The ancient Chinese texts use a complex set of 64 hexagrams that show how energy flows throughout a situation, and its answers are extremely sensitive to the nuances of human interaction. For many, an I Ching reading can provide guidance on how to proceed during difficult times or even a glimpse into the future. By the tossing of three coins, an I Ching prophecy could explain the probability of why people cross paths at certain moments in life.

Then there is the theory of “synchronicity” by Swiss psychologist Carl Jung. In the 1920s, Jung first coined the term to describe what he called “temporally coincident occurrences of acausal events,” or in other words, “meaningful coincidence.” Synchronicity can describe the governing dynamic that underlies human experience and leads to our collective unconscious. Under this logic, events that are seemingly unlikely to occur together by chance may occur together in a meaningful manner.

So maybe there is some reason this random girl and I keep crossing. Up until now, I’ve been too lazy or scared to bridge the gap and actually ask her her name, where she is from and what she is doing at the Eiffel Tower on a Tuesday morning, just as I am. Perhaps there is an important meaning in our meetings, a meaning I couldn’t possibly know yet because for whatever reason, it has not yet been the time to find out. Maybe it will be something profound that will change the course of my life forever. It could be like Edward Lorenz’s “butterfly effect” within the chaos theory, where a small change at one place in time can result in major differences in a later state. Our connection could change history as we know it.

Or maybe, who knows, it could just be happenstance.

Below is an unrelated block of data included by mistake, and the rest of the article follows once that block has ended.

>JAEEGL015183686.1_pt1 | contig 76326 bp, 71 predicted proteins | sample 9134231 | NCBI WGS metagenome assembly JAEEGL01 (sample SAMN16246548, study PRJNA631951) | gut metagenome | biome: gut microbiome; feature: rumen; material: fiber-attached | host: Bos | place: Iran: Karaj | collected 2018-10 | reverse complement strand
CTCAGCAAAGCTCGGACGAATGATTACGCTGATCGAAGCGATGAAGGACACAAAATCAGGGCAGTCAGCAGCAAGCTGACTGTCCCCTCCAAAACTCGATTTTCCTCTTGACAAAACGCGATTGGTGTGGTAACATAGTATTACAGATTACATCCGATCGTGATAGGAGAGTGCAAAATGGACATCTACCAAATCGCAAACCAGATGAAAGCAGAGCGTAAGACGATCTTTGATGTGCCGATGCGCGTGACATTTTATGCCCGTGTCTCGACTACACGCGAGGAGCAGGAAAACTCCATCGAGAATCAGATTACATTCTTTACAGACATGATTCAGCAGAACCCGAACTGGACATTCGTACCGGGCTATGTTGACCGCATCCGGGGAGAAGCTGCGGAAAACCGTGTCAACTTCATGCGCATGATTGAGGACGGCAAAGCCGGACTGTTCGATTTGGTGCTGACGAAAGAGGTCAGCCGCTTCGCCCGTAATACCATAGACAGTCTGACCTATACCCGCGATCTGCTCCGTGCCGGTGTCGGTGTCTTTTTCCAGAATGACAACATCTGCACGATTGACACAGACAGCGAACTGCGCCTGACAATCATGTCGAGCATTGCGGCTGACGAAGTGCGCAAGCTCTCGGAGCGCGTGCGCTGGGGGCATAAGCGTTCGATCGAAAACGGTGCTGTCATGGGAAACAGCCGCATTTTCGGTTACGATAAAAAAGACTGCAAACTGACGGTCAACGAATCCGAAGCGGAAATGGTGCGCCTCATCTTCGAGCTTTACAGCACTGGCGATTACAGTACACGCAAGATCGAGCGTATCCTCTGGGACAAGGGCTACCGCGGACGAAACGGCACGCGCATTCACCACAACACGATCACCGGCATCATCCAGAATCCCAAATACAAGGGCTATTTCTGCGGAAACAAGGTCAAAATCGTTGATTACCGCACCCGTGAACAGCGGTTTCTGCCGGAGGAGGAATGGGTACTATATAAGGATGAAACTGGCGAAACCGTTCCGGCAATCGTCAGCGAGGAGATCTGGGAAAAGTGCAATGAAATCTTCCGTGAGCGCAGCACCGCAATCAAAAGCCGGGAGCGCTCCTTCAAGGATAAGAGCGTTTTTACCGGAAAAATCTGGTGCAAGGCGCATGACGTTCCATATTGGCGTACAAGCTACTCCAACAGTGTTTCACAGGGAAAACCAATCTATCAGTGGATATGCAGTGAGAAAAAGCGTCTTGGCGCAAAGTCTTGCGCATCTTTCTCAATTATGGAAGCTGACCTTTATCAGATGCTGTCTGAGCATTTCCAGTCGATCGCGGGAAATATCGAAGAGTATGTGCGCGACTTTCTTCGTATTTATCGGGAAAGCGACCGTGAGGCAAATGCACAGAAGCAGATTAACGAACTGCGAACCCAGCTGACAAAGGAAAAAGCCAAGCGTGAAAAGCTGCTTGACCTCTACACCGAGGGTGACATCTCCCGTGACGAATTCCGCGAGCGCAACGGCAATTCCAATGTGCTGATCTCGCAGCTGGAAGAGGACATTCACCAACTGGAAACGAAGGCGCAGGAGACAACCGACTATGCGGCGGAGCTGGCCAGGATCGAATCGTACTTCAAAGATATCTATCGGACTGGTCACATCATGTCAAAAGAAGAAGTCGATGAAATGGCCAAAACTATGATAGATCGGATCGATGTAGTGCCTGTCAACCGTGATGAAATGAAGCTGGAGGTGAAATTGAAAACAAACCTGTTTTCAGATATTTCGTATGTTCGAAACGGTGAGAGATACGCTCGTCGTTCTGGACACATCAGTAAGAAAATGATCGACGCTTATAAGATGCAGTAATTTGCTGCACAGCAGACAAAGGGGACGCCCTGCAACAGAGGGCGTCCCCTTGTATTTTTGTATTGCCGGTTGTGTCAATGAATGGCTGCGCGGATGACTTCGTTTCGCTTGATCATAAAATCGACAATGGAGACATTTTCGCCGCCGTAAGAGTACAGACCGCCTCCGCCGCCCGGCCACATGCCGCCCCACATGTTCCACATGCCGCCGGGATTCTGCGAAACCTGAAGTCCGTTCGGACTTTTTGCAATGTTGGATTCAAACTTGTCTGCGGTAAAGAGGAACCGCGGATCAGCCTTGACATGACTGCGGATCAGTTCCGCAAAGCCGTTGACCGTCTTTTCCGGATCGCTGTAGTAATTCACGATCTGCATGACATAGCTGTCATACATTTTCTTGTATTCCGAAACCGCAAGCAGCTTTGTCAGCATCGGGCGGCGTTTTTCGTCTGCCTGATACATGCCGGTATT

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2 responses to ““Have we met?” The highs and lows of happenstance

  1. Whoa!! This has got to be, as you say, the most happenstanc-ee thing I have ever heard. And yes, I DO think it means something. How could it not? Too many cosmic connections. If I were you, I’d stand by and wait for the big moment when you figure it all out 🙂

  2. So, there was also a guy I saw everywhere in Manchester for a good while, and not just your running-into-each-other-at-parties shizz (although that’s fun), this was the slightly more obscure standing-in-same-queue-for-printer, you-bike-one-way-I-walk-the-other stuff. One day, after about six months of such happenstances I was skiving and smoking outside the library with my best girlfriend (whose good friends I thought I had down because they are also in general my friends, or I at least know who they are). We were shooting the breeze talking about, as it happens, exactly this topic, and it turned out we both had such happenstanc-ees in Manchester (hers was a double whammy as it was a couple). I was just in the middle of describing this guy when, out of nowhere, THERE HE IS and, what?!, he’s giving my best girlfriend a hug and they’re all like “oh, it’s been a long time”. So my happenstancee happenstanced in the middle of a conversation about happenstance! And then, it turns out, we share the same group of friends (the length of the list of fb mutual friends made me double-take), yet had, somehow, until that initial “woah, it’s you!” (from both of us, I had also been clocked as his happenstanc-ee)remained compleeetely unaware of this. Was this also significant? We both made vague noises about going for a proper coffee together, that first time and then, in the subsequent times that we continued to run into each other in not-very-runny-into-people places (out of the way parks and street corners). Then, just the other week he was, hold up, also in Paris for the first time since living there a couple of years ago. This was also the weekend my Casual Dutch boy was in town, so I go to meet happenstanc-ee with him in tow, guiltily vaguely chewing over how platonic our Paree rendezvous might have been had said Dutch boy not been there. So we show up, I make introductions and go and fetch some drinks, come back to here them blathering away IN DUTCH. Turns out happenstanc-ee spent a good chunck of his childhood in the land of the tulips.
    Does any of this mean anything? No idea.